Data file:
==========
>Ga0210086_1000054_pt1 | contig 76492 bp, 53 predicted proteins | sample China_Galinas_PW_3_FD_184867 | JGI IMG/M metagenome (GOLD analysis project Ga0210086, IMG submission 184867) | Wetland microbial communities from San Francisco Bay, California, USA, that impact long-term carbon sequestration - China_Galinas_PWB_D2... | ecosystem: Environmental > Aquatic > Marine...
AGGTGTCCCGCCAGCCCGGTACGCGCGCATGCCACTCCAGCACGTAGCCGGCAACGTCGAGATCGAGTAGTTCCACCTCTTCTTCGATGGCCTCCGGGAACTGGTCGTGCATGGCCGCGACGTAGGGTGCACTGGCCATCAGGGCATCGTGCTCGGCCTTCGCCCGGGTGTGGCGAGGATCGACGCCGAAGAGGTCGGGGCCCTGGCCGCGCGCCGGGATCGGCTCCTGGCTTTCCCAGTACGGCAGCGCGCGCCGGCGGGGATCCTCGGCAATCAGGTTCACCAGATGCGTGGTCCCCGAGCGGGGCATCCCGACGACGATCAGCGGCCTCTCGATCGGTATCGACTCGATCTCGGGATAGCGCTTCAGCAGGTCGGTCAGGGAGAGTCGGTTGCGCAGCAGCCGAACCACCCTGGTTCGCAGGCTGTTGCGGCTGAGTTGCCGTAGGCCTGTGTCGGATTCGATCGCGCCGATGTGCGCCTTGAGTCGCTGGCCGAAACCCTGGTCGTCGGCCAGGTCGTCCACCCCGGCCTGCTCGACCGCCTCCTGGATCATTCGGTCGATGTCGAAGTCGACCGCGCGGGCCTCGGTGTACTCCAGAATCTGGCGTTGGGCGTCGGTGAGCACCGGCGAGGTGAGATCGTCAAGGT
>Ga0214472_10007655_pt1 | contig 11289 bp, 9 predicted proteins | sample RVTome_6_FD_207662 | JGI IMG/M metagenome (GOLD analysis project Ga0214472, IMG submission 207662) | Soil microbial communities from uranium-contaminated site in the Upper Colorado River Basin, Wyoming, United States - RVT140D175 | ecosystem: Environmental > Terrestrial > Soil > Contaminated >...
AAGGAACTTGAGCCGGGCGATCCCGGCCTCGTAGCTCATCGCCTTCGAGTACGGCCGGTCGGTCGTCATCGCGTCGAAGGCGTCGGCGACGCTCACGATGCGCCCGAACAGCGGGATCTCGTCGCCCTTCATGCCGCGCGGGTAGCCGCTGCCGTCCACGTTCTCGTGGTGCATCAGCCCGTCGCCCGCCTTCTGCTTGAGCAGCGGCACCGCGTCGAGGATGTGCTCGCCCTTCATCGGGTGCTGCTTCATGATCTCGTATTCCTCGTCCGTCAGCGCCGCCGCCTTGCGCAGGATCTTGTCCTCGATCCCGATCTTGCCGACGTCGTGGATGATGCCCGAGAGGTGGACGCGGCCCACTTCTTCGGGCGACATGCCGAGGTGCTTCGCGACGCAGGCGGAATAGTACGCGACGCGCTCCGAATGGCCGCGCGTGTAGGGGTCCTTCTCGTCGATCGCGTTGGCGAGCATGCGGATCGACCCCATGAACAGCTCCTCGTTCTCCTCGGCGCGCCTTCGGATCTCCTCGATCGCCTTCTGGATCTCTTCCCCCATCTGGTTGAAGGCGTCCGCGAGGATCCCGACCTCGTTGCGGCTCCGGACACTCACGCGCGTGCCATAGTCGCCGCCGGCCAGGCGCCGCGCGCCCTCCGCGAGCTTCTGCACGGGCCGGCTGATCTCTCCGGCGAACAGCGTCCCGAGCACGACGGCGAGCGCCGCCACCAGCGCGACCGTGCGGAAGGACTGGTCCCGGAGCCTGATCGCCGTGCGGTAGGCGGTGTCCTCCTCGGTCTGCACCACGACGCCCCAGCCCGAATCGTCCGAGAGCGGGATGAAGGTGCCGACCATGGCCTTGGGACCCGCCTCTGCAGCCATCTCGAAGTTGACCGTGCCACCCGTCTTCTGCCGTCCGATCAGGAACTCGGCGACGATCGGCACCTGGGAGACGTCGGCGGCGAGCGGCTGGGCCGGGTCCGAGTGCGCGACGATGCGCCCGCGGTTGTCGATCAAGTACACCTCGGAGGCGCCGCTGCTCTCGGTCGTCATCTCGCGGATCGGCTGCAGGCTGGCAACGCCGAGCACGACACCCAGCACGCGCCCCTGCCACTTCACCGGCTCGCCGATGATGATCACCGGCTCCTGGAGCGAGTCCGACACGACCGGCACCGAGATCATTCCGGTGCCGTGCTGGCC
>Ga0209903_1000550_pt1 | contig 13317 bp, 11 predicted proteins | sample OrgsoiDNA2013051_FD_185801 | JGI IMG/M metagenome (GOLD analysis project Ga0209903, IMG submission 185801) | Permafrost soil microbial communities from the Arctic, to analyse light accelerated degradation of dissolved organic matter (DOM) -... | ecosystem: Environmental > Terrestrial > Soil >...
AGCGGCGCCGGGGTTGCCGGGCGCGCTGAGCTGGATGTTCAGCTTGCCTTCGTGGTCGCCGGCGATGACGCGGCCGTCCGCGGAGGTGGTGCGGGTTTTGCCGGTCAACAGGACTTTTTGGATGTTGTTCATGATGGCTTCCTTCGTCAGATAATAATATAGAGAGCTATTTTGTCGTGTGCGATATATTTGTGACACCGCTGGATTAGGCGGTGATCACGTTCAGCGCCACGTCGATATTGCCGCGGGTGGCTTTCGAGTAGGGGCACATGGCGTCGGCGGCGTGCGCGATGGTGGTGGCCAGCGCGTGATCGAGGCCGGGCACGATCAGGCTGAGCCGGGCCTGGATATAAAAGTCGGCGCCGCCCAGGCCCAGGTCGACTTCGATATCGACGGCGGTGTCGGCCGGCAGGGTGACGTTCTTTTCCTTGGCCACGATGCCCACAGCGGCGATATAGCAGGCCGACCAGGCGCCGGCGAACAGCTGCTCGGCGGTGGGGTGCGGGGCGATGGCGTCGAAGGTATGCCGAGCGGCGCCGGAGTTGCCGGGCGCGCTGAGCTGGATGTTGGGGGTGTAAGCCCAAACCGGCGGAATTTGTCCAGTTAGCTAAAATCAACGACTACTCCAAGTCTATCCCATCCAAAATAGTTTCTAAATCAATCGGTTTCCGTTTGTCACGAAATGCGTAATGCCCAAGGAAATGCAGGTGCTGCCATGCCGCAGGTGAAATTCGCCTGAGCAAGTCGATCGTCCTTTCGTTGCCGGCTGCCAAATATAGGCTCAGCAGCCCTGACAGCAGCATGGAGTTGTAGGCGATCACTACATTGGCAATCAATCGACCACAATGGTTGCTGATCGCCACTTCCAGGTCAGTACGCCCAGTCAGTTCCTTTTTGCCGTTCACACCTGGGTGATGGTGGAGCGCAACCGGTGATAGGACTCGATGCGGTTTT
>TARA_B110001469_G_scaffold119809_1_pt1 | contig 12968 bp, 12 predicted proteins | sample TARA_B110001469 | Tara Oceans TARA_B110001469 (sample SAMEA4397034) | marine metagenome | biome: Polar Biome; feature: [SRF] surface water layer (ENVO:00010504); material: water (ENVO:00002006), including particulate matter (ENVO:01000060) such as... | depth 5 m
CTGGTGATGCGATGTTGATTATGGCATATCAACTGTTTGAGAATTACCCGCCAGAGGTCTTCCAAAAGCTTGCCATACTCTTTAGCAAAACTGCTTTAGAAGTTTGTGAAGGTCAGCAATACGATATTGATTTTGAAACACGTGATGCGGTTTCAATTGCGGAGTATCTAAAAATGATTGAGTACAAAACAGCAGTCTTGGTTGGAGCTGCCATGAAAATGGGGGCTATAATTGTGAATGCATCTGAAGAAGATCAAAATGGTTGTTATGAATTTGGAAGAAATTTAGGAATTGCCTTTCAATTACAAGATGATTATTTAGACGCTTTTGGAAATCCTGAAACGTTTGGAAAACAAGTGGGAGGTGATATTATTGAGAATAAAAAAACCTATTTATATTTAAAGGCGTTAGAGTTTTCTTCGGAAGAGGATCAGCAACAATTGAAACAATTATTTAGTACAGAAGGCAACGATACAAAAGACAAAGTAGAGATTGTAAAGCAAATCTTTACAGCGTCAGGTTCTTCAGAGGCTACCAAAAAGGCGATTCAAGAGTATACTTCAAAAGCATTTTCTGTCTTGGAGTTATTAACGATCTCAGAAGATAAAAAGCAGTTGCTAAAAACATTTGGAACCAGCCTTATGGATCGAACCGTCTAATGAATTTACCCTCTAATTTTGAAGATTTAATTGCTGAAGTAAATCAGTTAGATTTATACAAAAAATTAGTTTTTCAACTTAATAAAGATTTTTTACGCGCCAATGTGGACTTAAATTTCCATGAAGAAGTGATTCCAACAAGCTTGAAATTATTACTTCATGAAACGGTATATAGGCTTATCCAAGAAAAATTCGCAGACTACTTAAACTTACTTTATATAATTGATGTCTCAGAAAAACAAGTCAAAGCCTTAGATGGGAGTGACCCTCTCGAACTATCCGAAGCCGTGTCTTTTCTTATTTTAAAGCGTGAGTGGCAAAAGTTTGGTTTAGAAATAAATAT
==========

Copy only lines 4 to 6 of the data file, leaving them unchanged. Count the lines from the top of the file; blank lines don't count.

AAGGAACTTGAGCCGGGCGATCCCGGCCTCGTAGCTCATCGCCTTCGAGTACGGCCGGTCGGTCGTCATCGCGTCGAAGGCGTCGGCGACGCTCACGATGCGCCCGAACAGCGGGATCTCGTCGCCCTTCATGCCGCGCGGGTAGCCGCTGCCGTCCACGTTCTCGTGGTGCATCAGCCCGTCGCCCGCCTTCTGCTTGAGCAGCGGCACCGCGTCGAGGATGTGCTCGCCCTTCATCGGGTGCTGCTTCATGATCTCGTATTCCTCGTCCGTCAGCGCCGCCGCCTTGCGCAGGATCTTGTCCTCGATCCCGATCTTGCCGACGTCGTGGATGATGCCCGAGAGGTGGACGCGGCCCACTTCTTCGGGCGACATGCCGAGGTGCTTCGCGACGCAGGCGGAATAGTACGCGACGCGCTCCGAATGGCCGCGCGTGTAGGGGTCCTTCTCGTCGATCGCGTTGGCGAGCATGCGGATCGACCCCATGAACAGCTCCTCGTTCTCCTCGGCGCGCCTTCGGATCTCCTCGATCGCCTTCTGGATCTCTTCCCCCATCTGGTTGAAGGCGTCCGCGAGGATCCCGACCTCGTTGCGGCTCCGGACACTCACGCGCGTGCCATAGTCGCCGCCGGCCAGGCGCCGCGCGCCCTCCGCGAGCTTCTGCACGGGCCGGCTGATCTCTCCGGCGAACAGCGTCCCGAGCACGACGGCGAGCGCCGCCACCAGCGCGACCGTGCGGAAGGACTGGTCCCGGAGCCTGATCGCCGTGCGGTAGGCGGTGTCCTCCTCGGTCTGCACCACGACGCCCCAGCCCGAATCGTCCGAGAGCGGGATGAAGGTGCCGACCATGGCCTTGGGACCCGCCTCTGCAGCCATCTCGAAGTTGACCGTGCCACCCGTCTTCTGCCGTCCGATCAGGAACTCGGCGACGATCGGCACCTGGGAGACGTCGGCGGCGAGCGGCTGGGCCGGGTCCGAGTGCGCGACGATGCGCCCGCGGTTGTCGATCAAGTACACCTCGGAGGCGCCGCTGCTCTCGGTCGTCATCTCGCGGATCGGCTGCAGGCTGGCAACGCCGAGCACGACACCCAGCACGCGCCCCTGCCACTTCACCGGCTCGCCGATGATGATCACCGGCTCCTGGAGCGAGTCCGACACGACCGGCACCGAGATCATTCCGGTGCCGTGCTGGCC
>Ga0209903_1000550_pt1 | contig 13317 bp, 11 predicted proteins | sample OrgsoiDNA2013051_FD_185801 | JGI IMG/M metagenome (GOLD analysis project Ga0209903, IMG submission 185801) | Permafrost soil microbial communities from the Arctic, to analyse light accelerated degradation of dissolved organic matter (DOM) -... | ecosystem: Environmental > Terrestrial > Soil >...
AGCGGCGCCGGGGTTGCCGGGCGCGCTGAGCTGGATGTTCAGCTTGCCTTCGTGGTCGCCGGCGATGACGCGGCCGTCCGCGGAGGTGGTGCGGGTTTTGCCGGTCAACAGGACTTTTTGGATGTTGTTCATGATGGCTTCCTTCGTCAGATAATAATATAGAGAGCTATTTTGTCGTGTGCGATATATTTGTGACACCGCTGGATTAGGCGGTGATCACGTTCAGCGCCACGTCGATATTGCCGCGGGTGGCTTTCGAGTAGGGGCACATGGCGTCGGCGGCGTGCGCGATGGTGGTGGCCAGCGCGTGATCGAGGCCGGGCACGATCAGGCTGAGCCGGGCCTGGATATAAAAGTCGGCGCCGCCCAGGCCCAGGTCGACTTCGATATCGACGGCGGTGTCGGCCGGCAGGGTGACGTTCTTTTCCTTGGCCACGATGCCCACAGCGGCGATATAGCAGGCCGACCAGGCGCCGGCGAACAGCTGCTCGGCGGTGGGGTGCGGGGCGATGGCGTCGAAGGTATGCCGAGCGGCGCCGGAGTTGCCGGGCGCGCTGAGCTGGATGTTGGGGGTGTAAGCCCAAACCGGCGGAATTTGTCCAGTTAGCTAAAATCAACGACTACTCCAAGTCTATCCCATCCAAAATAGTTTCTAAATCAATCGGTTTCCGTTTGTCACGAAATGCGTAATGCCCAAGGAAATGCAGGTGCTGCCATGCCGCAGGTGAAATTCGCCTGAGCAAGTCGATCGTCCTTTCGTTGCCGGCTGCCAAATATAGGCTCAGCAGCCCTGACAGCAGCATGGAGTTGTAGGCGATCACTACATTGGCAATCAATCGACCACAATGGTTGCTGATCGCCACTTCCAGGTCAGTACGCCCAGTCAGTTCCTTTTTGCCGTTCACACCTGGGTGATGGTGGAGCGCAACCGGTGATAGGACTCGATGCGGTTTT